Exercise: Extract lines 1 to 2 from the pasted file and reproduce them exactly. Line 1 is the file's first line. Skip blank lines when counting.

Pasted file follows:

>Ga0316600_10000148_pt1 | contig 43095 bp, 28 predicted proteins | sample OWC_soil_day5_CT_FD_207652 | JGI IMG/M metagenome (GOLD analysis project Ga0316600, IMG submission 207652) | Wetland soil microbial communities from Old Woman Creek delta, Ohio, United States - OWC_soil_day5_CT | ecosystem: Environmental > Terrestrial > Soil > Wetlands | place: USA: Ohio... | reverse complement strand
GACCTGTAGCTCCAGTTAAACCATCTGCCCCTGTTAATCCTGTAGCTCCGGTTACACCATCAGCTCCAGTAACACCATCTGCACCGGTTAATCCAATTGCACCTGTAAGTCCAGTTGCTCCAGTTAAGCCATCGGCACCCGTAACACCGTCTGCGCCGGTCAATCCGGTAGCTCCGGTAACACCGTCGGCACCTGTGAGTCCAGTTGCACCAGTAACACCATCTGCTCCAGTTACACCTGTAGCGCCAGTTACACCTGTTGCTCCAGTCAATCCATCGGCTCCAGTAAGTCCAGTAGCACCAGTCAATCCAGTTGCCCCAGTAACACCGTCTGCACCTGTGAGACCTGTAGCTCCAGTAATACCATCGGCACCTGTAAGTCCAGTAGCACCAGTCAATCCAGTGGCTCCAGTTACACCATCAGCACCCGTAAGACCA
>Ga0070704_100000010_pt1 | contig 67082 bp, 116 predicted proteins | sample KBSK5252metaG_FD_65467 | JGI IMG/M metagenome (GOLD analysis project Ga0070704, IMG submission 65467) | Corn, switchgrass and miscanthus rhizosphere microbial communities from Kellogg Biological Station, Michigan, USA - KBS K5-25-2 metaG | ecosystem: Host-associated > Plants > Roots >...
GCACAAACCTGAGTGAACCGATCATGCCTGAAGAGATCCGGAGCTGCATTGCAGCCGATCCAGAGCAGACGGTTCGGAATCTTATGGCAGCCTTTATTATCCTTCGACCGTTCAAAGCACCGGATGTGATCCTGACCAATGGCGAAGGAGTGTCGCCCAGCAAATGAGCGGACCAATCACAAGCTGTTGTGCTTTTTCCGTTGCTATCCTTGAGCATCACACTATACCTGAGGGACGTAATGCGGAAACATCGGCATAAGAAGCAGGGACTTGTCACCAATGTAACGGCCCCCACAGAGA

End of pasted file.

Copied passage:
>Ga0316600_10000148_pt1 | contig 43095 bp, 28 predicted proteins | sample OWC_soil_day5_CT_FD_207652 | JGI IMG/M metagenome (GOLD analysis project Ga0316600, IMG submission 207652) | Wetland soil microbial communities from Old Woman Creek delta, Ohio, United States - OWC_soil_day5_CT | ecosystem: Environmental > Terrestrial > Soil > Wetlands | place: USA: Ohio... | reverse complement strand
GACCTGTAGCTCCAGTTAAACCATCTGCCCCTGTTAATCCTGTAGCTCCGGTTACACCATCAGCTCCAGTAACACCATCTGCACCGGTTAATCCAATTGCACCTGTAAGTCCAGTTGCTCCAGTTAAGCCATCGGCACCCGTAACACCGTCTGCGCCGGTCAATCCGGTAGCTCCGGTAACACCGTCGGCACCTGTGAGTCCAGTTGCACCAGTAACACCATCTGCTCCAGTTACACCTGTAGCGCCAGTTACACCTGTTGCTCCAGTCAATCCATCGGCTCCAGTAAGTCCAGTAGCACCAGTCAATCCAGTTGCCCCAGTAACACCGTCTGCACCTGTGAGACCTGTAGCTCCAGTAATACCATCGGCACCTGTAAGTCCAGTAGCACCAGTCAATCCAGTGGCTCCAGTTACACCATCAGCACCCGTAAGACCA